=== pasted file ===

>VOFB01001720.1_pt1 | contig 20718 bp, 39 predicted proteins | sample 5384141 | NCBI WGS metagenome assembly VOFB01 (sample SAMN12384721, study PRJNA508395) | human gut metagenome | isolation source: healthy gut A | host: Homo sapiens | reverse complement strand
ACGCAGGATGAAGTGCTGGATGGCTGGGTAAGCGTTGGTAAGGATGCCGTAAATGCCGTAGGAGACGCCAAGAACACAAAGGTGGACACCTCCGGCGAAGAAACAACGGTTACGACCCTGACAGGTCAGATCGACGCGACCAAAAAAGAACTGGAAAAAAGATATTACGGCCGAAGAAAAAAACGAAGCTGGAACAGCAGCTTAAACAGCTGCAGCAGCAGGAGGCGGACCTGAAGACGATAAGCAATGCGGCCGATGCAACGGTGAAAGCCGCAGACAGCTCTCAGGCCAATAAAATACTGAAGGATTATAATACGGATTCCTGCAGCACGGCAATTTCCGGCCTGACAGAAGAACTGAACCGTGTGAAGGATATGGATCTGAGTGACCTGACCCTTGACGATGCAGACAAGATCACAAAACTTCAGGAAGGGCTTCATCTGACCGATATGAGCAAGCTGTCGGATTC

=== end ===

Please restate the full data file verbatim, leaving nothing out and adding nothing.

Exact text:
>VOFB01001720.1_pt1 | contig 20718 bp, 39 predicted proteins | sample 5384141 | NCBI WGS metagenome assembly VOFB01 (sample SAMN12384721, study PRJNA508395) | human gut metagenome | isolation source: healthy gut A | host: Homo sapiens | reverse complement strand
ACGCAGGATGAAGTGCTGGATGGCTGGGTAAGCGTTGGTAAGGATGCCGTAAATGCCGTAGGAGACGCCAAGAACACAAAGGTGGACACCTCCGGCGAAGAAACAACGGTTACGACCCTGACAGGTCAGATCGACGCGACCAAAAAAGAACTGGAAAAAAGATATTACGGCCGAAGAAAAAAACGAAGCTGGAACAGCAGCTTAAACAGCTGCAGCAGCAGGAGGCGGACCTGAAGACGATAAGCAATGCGGCCGATGCAACGGTGAAAGCCGCAGACAGCTCTCAGGCCAATAAAATACTGAAGGATTATAATACGGATTCCTGCAGCACGGCAATTTCCGGCCTGACAGAAGAACTGAACCGTGTGAAGGATATGGATCTGAGTGACCTGACCCTTGACGATGCAGACAAGATCACAAAACTTCAGGAAGGGCTTCATCTGACCGATATGAGCAAGCTGTCGGATTC